That’s a huge mistake, especially in an era where cybercrime is becoming more and more prevalent. Simply diversifying your passwords is enough to prevent a substantial amount of the risk posed by cyberattacks, and can help keep your data safe.
A great rule to follow is the “rule of three”, suggested by the UK’s National Cyber Security Centre. This recommends three random words as your password, as they’re always guaranteed to be unique, and unlikely to be guessed by hackers.
There’s also additional tips, offered by Google, which can help you to create a password that’s more memorable, but no less secure. These include:
While you’ll undoubtedly be taking all the precautions you can to ensure you don’t get a virus, they can and do happen. Just a few years ago, the “WannaCry” virus targeted Microsoft computers, with over 300,000 businesses and services grinding to a halt.
While coordinated and targeted attacks like this are impossible to predict, a good antivirus can go a long way towards protecting your machine. Windows’ built-in antivirus is a strong option, but third-party services are much more robust in their scope, and can often be scaled for larger businesses.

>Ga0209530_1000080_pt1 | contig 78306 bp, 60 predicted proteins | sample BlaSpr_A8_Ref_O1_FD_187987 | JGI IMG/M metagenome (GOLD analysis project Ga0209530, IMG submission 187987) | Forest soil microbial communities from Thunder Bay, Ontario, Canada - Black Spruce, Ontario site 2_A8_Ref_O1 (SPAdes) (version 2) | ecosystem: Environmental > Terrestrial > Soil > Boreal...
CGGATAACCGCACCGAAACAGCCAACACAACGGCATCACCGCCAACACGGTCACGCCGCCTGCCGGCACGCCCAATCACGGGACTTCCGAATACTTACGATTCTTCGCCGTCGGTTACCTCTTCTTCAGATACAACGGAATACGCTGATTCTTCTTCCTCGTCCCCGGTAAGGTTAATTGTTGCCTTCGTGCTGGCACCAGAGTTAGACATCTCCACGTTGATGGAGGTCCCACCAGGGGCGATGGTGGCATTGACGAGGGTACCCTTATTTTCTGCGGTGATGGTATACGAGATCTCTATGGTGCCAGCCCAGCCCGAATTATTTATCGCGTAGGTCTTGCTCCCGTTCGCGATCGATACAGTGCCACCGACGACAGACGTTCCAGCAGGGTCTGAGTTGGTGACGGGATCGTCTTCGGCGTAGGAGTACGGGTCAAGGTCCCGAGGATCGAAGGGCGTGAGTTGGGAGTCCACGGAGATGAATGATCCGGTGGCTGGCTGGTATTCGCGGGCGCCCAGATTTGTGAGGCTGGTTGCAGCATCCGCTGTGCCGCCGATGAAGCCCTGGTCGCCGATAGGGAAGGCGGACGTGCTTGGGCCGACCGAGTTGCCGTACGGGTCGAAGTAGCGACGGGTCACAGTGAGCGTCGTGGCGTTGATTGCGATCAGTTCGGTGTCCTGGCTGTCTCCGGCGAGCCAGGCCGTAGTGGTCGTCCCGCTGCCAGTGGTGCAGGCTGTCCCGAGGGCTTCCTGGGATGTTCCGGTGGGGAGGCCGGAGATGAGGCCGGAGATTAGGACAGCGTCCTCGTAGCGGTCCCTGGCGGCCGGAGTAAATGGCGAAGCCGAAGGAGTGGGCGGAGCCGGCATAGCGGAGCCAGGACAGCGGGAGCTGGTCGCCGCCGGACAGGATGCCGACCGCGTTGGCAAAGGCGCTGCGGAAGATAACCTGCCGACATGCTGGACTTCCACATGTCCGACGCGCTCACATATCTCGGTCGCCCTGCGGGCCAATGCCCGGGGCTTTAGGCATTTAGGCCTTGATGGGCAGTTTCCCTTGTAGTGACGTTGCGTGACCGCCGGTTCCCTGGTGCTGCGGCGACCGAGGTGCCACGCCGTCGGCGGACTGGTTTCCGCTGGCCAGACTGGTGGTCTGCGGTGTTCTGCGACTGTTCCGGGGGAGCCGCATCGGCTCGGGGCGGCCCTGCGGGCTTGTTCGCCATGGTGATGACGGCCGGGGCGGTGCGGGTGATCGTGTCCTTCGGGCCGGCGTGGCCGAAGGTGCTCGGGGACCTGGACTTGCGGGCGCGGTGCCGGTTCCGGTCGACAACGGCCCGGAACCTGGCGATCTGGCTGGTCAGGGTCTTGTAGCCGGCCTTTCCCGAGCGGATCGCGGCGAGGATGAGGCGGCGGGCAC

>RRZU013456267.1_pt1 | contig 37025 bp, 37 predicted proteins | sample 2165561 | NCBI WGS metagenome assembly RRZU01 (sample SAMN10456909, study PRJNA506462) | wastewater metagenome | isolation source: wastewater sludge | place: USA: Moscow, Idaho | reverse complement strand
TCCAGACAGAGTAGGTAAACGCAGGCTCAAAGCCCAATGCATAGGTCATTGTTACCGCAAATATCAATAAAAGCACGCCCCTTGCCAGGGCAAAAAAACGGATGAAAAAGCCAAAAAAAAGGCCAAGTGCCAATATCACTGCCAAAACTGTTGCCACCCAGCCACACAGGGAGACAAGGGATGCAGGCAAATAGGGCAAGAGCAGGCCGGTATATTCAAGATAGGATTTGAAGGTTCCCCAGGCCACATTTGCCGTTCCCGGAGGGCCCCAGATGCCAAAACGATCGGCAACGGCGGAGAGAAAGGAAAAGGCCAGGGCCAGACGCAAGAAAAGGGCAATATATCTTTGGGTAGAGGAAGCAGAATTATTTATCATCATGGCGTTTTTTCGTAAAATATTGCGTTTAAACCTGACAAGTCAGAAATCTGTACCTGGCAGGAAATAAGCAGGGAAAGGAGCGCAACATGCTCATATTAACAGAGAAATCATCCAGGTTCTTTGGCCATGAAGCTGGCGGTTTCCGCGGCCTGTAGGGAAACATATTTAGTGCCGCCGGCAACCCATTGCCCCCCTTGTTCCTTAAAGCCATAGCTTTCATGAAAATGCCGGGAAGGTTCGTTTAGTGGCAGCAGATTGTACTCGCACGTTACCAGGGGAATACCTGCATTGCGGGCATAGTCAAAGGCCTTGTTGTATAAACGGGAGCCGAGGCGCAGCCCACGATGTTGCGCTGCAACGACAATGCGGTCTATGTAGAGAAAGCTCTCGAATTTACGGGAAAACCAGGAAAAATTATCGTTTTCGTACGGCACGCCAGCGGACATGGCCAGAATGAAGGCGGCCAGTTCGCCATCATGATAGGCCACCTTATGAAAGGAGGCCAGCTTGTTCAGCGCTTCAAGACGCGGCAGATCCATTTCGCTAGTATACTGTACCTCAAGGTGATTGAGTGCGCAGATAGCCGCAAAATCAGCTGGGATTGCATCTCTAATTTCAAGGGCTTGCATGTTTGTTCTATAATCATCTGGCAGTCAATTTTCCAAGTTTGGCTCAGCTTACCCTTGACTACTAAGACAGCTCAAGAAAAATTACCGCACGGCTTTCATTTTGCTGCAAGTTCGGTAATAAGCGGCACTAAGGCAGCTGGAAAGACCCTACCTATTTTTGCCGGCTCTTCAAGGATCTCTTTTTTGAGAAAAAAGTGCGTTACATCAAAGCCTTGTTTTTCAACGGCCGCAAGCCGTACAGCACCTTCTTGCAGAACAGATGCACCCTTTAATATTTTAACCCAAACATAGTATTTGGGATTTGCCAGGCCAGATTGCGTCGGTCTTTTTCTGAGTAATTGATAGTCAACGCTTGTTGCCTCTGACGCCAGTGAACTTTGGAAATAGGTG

A strong antivirus will also receive regular updates to its database and recognition capacity, meaning you’ll be kept safer even as the online landscape shifts. Windows Defender, for instance, receives regular, automatic updates, as do most other commercial options available.
This is a relatively new technology, but it’s one that’s fast becoming a mainstay across a huge range of services and technologies. In fact, it’s something that most IT and Communications departments consider to be a necessity, with many modern businesses already having some system in palace.
The concept is simple – it takes advantage of secure apps, text messages or emails to provide an additional layer of verification when logging into a site. You’ll receive a prompt to approve any login, which you can do simply by entering a code from a text or email, or by approving a notification in a designated app (like Microsoft or Google’s Authenticator apps).
Not only does this ensure that any login attempts can only be completed by the person with the additional device, but that any malicious logins are detected and dealt with accordingly. Two-factor authentication (often abbreviated to 2FA) is set to become more of a mainstay as we move towards a more technology-focused world.
This isn’t foolproof, however, and there still needs to be an element of vigilance and awareness for the new methods that phishers and cybercriminals are using. 2FA Fatigue is quickly becoming an issue, where scammers rapidly spam login attempts in an effort to “fatigue” or irritate the user into accepting the notification.